annuities contain fees and charges including, but not limited to mortality and
expense risk charges, sales and surrender (early withdrawal) charges,
administrative fees and charges for optional benefits and riders. You should
consider the investment objectives, risk, charges, and expenses carefully
before investing. The prospectus, which contains this and other information
about the variable annuity and the underlying investment choices, can be obtained from the insurance company issuing
the variable annuity or from your financial professional. You should read the
prospectus carefully before you invest.
How a Variable Annuity
- In the accumulation phase, you (the annuity owner) send
your premium payment(s) (all at once or over time) to the annuity issuer.
- You may choose how to allocate your premium payment(s)
among the various investments offered by the issuer. These investment choices,
often called subaccounts, typically invest directly in mutual funds. Generally,
you can also transfer funds among investments without paying tax on investment
income and gains.
- The issuer may collect fees to manage your annuity
account. These may include an annual administration fee, underlying fund fees
and expenses which include an investment advisory fee, and a mortality and
expense risk charge. If you withdraw money in the early years of your annuity,
you may also have to pay the issuer a surrender fee.
- The earnings in your subaccounts grow tax deferred; you
won't be taxed on any earnings until you begin withdrawing funds or begin
taking annuitization payments.
- With the exception of a fixed account option where a
guaranteed* minimum rate of interest applies, the issuer of a variable annuity
generally doesn't guarantee any return on the investments you choose. While you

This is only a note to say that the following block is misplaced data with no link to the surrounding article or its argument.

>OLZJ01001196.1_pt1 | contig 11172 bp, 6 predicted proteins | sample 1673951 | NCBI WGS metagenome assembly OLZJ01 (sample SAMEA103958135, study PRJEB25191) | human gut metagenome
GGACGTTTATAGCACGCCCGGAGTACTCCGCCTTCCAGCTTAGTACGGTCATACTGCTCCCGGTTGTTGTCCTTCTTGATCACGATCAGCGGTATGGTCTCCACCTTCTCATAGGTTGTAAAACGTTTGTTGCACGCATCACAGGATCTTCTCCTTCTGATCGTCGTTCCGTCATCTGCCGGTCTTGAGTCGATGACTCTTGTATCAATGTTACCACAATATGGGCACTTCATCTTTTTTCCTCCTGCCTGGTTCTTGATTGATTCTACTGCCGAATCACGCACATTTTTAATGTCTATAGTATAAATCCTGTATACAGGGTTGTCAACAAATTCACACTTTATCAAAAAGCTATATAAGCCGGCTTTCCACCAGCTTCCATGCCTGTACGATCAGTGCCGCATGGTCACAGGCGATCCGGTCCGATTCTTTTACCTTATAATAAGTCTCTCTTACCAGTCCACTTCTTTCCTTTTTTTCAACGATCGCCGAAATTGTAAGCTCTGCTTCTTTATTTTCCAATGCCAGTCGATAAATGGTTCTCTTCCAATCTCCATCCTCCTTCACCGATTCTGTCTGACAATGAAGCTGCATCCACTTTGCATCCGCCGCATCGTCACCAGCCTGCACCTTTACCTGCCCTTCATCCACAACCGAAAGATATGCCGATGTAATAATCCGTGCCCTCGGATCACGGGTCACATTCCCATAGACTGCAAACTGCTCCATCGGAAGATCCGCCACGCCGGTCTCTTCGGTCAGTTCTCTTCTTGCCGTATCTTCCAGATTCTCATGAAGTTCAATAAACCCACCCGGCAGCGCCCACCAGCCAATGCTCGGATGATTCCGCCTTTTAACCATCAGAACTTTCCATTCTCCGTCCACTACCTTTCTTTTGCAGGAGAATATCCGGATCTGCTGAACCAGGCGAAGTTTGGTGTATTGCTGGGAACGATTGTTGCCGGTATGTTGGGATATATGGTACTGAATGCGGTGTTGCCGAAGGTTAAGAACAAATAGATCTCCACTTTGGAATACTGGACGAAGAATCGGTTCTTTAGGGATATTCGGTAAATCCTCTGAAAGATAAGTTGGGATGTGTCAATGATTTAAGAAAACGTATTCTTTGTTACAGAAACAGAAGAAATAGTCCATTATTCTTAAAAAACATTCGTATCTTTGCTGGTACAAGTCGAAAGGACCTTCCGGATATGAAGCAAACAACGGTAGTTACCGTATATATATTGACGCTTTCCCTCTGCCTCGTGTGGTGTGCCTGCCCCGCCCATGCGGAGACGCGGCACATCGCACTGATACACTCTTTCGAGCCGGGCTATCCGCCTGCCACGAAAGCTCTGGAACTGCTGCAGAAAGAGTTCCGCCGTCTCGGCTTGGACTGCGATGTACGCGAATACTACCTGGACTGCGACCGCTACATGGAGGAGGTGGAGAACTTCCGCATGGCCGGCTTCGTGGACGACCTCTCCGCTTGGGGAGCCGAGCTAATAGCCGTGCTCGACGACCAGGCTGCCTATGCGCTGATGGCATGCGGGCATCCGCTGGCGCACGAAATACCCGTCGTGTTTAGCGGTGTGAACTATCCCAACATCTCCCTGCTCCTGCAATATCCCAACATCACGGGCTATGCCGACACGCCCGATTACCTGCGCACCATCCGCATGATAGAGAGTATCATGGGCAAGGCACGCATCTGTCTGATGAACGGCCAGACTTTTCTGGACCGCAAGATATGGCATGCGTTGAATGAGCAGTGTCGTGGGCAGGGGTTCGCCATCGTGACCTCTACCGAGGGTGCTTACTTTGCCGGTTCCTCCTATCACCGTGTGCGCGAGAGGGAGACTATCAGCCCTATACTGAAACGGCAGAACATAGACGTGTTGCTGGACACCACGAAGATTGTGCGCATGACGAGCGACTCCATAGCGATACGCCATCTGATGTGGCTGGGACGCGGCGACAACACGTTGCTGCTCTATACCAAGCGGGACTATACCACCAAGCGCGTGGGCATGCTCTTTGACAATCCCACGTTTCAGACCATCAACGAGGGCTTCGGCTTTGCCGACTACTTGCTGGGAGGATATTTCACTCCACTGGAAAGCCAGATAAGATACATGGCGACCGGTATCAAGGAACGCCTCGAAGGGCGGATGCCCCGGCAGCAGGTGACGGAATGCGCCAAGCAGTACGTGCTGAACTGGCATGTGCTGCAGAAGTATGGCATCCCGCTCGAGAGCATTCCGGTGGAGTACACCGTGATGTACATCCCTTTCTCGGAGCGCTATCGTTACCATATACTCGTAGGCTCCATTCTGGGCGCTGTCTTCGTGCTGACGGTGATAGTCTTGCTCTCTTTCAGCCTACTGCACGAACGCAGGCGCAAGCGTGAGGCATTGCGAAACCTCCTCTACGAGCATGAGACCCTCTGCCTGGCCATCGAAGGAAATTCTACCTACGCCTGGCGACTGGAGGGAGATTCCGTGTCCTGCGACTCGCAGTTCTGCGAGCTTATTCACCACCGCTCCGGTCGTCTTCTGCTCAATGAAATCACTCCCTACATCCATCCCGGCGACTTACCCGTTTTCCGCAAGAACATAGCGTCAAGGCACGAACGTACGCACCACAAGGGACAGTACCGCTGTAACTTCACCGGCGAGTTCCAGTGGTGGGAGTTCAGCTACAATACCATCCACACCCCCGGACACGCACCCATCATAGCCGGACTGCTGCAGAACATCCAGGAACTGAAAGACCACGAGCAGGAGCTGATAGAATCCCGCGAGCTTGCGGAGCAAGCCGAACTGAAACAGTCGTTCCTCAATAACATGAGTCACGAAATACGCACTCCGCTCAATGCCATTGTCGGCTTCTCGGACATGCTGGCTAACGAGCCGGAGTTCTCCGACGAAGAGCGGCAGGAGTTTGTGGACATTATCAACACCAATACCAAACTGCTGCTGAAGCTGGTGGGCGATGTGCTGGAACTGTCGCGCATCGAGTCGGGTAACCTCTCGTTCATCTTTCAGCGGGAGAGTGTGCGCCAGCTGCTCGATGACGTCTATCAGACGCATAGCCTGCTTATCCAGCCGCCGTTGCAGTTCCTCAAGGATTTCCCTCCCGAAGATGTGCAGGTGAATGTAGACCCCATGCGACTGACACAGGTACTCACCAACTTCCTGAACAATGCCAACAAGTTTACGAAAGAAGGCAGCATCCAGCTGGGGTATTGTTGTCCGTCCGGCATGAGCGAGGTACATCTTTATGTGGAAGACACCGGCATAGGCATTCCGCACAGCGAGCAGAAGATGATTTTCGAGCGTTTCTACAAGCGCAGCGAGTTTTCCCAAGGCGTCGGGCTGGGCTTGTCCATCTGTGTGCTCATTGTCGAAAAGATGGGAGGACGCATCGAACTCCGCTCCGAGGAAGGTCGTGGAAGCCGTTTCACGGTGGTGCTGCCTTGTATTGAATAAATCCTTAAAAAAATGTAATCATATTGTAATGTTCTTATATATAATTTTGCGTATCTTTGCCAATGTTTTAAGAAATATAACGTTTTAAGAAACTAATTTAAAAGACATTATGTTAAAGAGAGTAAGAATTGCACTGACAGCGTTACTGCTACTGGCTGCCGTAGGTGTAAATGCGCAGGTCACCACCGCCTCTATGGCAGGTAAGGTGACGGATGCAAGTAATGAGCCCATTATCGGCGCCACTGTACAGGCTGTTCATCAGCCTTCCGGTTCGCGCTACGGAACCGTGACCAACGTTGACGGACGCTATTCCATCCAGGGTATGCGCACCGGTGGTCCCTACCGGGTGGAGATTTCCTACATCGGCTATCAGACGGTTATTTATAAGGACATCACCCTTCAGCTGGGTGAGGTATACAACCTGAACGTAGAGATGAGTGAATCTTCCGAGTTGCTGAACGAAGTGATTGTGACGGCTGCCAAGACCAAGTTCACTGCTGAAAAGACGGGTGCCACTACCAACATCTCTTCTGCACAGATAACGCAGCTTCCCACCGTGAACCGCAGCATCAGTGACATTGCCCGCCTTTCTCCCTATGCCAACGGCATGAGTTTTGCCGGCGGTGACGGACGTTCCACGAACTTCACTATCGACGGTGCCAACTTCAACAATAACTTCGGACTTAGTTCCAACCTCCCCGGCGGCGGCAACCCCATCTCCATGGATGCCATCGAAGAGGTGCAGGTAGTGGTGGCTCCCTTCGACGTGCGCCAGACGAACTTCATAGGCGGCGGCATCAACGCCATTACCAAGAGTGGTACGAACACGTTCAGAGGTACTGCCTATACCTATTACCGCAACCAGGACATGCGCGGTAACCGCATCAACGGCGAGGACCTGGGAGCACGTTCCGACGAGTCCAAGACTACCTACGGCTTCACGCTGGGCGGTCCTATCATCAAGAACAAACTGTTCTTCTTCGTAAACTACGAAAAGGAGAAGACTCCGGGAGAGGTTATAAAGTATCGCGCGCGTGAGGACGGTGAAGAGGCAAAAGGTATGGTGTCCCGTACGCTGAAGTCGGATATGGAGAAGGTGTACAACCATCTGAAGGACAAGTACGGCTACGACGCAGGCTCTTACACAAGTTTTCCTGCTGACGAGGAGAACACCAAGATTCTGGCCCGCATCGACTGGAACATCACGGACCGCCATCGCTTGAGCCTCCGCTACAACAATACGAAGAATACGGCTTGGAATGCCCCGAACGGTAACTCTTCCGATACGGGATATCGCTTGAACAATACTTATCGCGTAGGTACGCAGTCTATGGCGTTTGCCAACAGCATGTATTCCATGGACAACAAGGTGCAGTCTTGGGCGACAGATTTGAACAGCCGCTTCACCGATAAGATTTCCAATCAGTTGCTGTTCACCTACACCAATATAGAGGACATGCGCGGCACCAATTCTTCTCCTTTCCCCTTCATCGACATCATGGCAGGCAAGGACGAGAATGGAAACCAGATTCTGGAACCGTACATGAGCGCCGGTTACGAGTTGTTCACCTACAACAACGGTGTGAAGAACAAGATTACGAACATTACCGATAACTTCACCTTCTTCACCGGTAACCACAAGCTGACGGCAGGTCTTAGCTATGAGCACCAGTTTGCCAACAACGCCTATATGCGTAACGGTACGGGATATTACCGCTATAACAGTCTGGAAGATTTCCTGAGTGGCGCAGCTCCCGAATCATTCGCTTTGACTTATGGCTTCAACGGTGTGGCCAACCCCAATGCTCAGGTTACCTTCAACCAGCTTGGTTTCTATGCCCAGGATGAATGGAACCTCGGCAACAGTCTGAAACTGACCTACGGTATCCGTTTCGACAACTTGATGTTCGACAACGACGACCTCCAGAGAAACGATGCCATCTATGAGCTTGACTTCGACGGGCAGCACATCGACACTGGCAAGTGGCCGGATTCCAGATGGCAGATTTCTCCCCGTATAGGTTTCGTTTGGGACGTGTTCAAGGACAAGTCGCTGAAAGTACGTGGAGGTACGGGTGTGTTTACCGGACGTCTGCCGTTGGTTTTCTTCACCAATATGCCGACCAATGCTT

might experience substantial growth in your investments, your choices could
also perform poorly, and you could lose money.
- Your annuity contract may contain provisions for a
guaranteed* death benefit or other payout upon the death of the annuitant. (The
annuitant provides the measuring life used to determine the amount of the
payments if the annuity is annuitized. As the annuity owner, you're most often
also the annuitant, although you don't have to be.)
- Just as you may choose how to allocate your premiums among
the subaccount options available, you may also select the subaccounts from
which you'll take the funds if you decide to withdraw money from your annuity.
- If you make a withdrawal from your annuity before you
reach age 59½,you may have to pay a 10% premature distribution tax on the
taxable portion of the withdrawal, unless an exception applies.
- After age 59½, you may make withdrawals from your annuity
proceeds without incurring any premature distribution tax. Since annuities
funded with after-tax dollars have no minimum distribution requirements, you
don't have to make any withdrawals. You can let the account continue to grow
tax deferred for an indefinite period, subject to limits specified in the
- To obtain a guaranteed* income stream for life or for a
certain number of years, you can annuitize, which means exchanging the
annuity's cash value for a series of periodic income payments. The amount of
these payments will depend on a number of factors including the cash value of
your account at the time of annuitization, the age(s) and gender(s) of the
annuitant(s), and the payout option chosen. Usually, you can't change the
payments once you've begun receiving them.
- The tax you pay on withdrawals (at your ordinary income
tax rate) depends, in part, on whether the annuity is funded with pre-tax or
* All guarantees are subject to the claims-paying ability and financial strength of
the issuing company.